The technology giant has floated multiyear deals worth at least $50 million to license the archives of news articles, said the people with knowledge of talks, who spoke on the condition of anonymity to discuss sensitive negotiations. The news organizations contacted by Apple include Condé Nast, publisher of Vogue and The New Yorker; NBC News; and IAC, which owns People, The Daily Beast and Better Homes and Gardens.

Previously:

Update (2023-12-29): Jason Kint:

The complaint is a must-read imho, it’s the only way to understand the alleged violations and the extent as to which the systems have been designed and tuned in order to generate certain output.

[…]

So back to Exhibit J. Unlike the other 220k+ pages of exhibits documenting registered works, this exhibit contains 100 examples of alleged copyright violations with nearly identical content being outputted by ChatGPT. Again, it’s impossible to argue with this.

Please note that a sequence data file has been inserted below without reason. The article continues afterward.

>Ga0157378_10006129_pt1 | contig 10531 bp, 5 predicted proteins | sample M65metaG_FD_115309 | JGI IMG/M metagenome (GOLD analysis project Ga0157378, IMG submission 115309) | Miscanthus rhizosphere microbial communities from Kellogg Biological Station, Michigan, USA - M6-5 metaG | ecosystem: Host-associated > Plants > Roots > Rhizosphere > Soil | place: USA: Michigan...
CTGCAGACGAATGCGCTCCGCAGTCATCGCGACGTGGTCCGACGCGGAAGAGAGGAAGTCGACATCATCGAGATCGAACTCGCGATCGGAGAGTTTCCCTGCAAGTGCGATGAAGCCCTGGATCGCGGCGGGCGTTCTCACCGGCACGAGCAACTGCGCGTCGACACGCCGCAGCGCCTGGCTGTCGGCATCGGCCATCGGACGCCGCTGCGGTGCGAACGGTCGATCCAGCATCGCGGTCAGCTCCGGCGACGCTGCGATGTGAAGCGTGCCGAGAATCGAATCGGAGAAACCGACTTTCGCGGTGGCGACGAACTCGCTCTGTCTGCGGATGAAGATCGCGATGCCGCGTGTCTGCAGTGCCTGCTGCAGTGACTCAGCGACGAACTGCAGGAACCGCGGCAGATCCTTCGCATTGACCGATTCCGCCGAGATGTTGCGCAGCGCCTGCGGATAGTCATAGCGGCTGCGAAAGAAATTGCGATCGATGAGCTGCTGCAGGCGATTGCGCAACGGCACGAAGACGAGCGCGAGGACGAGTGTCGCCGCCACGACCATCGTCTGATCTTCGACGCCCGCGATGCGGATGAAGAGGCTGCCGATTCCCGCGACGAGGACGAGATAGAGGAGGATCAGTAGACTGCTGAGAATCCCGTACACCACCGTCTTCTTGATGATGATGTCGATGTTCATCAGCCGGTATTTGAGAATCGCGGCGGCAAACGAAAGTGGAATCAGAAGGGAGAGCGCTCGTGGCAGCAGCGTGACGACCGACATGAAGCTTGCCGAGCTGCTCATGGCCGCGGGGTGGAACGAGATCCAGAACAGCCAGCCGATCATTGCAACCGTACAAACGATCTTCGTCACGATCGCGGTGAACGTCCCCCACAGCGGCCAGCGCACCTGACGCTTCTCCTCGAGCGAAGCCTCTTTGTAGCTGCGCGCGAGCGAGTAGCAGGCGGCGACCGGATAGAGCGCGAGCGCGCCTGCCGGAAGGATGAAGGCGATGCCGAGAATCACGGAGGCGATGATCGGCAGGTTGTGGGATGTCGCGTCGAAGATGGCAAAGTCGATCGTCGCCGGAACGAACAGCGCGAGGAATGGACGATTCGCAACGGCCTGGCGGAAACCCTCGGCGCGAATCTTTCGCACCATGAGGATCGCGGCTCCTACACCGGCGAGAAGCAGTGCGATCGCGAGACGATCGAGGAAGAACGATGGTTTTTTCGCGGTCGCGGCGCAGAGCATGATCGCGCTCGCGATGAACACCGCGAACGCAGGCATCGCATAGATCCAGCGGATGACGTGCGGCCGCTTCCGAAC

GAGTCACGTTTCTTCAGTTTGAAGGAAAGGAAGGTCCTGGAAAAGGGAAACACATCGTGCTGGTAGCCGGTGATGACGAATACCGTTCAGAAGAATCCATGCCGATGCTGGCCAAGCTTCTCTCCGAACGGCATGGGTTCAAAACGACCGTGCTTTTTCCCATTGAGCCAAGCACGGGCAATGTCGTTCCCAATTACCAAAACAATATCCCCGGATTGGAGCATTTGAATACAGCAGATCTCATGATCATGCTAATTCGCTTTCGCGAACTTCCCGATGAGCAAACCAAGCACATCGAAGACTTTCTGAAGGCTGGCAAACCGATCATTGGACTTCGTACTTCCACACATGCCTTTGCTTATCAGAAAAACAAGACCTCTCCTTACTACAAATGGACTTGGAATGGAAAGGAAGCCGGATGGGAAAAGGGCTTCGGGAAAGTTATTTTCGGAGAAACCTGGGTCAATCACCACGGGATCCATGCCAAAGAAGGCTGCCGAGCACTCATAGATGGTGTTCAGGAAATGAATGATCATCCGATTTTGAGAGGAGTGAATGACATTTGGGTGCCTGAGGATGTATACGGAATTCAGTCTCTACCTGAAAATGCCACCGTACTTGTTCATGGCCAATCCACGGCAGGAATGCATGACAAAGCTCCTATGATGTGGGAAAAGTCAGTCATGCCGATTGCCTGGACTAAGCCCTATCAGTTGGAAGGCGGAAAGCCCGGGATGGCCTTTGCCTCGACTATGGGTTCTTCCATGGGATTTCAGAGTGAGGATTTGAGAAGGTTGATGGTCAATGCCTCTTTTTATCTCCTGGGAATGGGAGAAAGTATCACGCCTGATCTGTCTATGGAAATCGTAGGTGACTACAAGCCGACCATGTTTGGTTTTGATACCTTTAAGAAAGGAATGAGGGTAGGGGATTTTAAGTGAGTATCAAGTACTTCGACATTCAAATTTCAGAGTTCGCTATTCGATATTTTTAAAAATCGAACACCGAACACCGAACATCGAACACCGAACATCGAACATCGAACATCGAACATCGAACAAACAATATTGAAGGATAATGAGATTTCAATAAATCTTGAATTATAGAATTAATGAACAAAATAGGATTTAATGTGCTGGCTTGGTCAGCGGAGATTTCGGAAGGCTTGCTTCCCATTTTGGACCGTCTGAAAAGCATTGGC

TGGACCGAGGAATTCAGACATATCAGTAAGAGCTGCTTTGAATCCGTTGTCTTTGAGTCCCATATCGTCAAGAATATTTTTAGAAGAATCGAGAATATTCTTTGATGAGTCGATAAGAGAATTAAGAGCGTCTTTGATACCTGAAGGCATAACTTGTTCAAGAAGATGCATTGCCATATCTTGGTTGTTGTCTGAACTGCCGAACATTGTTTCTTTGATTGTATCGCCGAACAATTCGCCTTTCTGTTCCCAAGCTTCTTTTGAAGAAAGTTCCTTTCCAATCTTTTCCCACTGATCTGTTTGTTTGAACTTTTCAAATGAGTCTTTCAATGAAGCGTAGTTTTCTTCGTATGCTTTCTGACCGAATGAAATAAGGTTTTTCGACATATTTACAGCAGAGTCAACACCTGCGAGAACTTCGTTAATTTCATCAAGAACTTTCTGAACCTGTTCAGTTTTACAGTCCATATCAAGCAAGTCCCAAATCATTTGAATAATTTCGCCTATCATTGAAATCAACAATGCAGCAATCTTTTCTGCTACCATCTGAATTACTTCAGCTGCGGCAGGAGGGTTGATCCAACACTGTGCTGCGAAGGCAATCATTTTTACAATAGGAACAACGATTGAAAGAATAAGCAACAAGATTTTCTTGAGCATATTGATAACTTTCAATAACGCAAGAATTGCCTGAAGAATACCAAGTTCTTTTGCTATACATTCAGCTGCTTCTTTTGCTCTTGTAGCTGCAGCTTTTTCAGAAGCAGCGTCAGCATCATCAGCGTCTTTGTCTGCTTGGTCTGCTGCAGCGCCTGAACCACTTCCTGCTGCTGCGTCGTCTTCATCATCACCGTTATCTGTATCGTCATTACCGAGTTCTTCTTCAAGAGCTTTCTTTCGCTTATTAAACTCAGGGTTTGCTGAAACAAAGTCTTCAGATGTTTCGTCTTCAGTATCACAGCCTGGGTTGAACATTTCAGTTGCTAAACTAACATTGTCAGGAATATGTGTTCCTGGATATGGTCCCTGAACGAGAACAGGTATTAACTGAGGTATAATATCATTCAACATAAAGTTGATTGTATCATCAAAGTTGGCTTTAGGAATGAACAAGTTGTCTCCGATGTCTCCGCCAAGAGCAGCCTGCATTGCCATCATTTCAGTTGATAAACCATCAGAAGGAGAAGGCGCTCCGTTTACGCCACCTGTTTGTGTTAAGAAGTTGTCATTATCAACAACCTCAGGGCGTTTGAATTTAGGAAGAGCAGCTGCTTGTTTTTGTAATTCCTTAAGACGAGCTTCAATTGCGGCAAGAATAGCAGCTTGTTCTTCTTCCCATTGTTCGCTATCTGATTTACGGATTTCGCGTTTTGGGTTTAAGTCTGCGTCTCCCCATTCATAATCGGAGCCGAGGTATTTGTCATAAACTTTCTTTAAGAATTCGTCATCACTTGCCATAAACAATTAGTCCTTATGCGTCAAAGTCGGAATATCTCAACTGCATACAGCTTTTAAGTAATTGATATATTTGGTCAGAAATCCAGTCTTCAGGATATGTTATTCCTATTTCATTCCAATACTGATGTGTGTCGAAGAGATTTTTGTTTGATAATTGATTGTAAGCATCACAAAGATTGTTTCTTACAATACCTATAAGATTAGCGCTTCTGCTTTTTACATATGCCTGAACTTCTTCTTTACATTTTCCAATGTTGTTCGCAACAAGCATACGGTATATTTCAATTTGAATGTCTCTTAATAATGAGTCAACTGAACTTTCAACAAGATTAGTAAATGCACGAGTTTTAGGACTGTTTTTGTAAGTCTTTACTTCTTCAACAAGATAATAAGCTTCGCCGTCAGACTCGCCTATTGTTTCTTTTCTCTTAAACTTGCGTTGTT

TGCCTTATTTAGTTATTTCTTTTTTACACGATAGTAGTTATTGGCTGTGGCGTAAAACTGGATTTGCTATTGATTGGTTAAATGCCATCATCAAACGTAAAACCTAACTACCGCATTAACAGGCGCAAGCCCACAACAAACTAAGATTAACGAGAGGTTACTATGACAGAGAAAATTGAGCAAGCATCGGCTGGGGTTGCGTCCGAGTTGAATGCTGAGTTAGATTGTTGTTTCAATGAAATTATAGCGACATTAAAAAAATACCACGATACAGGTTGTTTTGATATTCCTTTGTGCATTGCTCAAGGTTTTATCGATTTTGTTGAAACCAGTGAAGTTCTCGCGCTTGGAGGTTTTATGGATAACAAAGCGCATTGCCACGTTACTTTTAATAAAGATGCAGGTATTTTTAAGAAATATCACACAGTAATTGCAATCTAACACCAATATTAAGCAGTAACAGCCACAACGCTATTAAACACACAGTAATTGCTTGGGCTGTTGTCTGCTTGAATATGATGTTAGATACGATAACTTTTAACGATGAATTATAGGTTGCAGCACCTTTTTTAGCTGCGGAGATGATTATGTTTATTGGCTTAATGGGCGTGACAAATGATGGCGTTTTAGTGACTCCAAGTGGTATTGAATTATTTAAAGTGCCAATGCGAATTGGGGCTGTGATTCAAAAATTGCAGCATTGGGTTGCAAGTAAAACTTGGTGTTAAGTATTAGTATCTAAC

Here are four examples. Again, the lawsuit includes one hundred of them. You get the point. I find this exhibit to be an incredibly powerful illustration for a lawsuit that will go before a jury of Americans.

Update (2024-01-05): Gary Marcus (via Hacker News):

The crux of the Times lawsuit is that OpenAI’s chatbots are fully capable of reproducing text nearly verbatim[…]

The thing is, it is not just text. OpenAI’s image software (which we accessed through Bing) is perfectly capable of verbatim and near-verbatim repetition of sources as well.

Daniel Jeffries (via Hacker News):

The NY Times is asking that ALL LLMs trained on Times data be destroyed.

That includes GPT 3 and 4, Claude, Mistral, Llama/Llama 2 and pretty much any other model in existence.

Update (2024-01-09): Kate Downing (via Hacker News):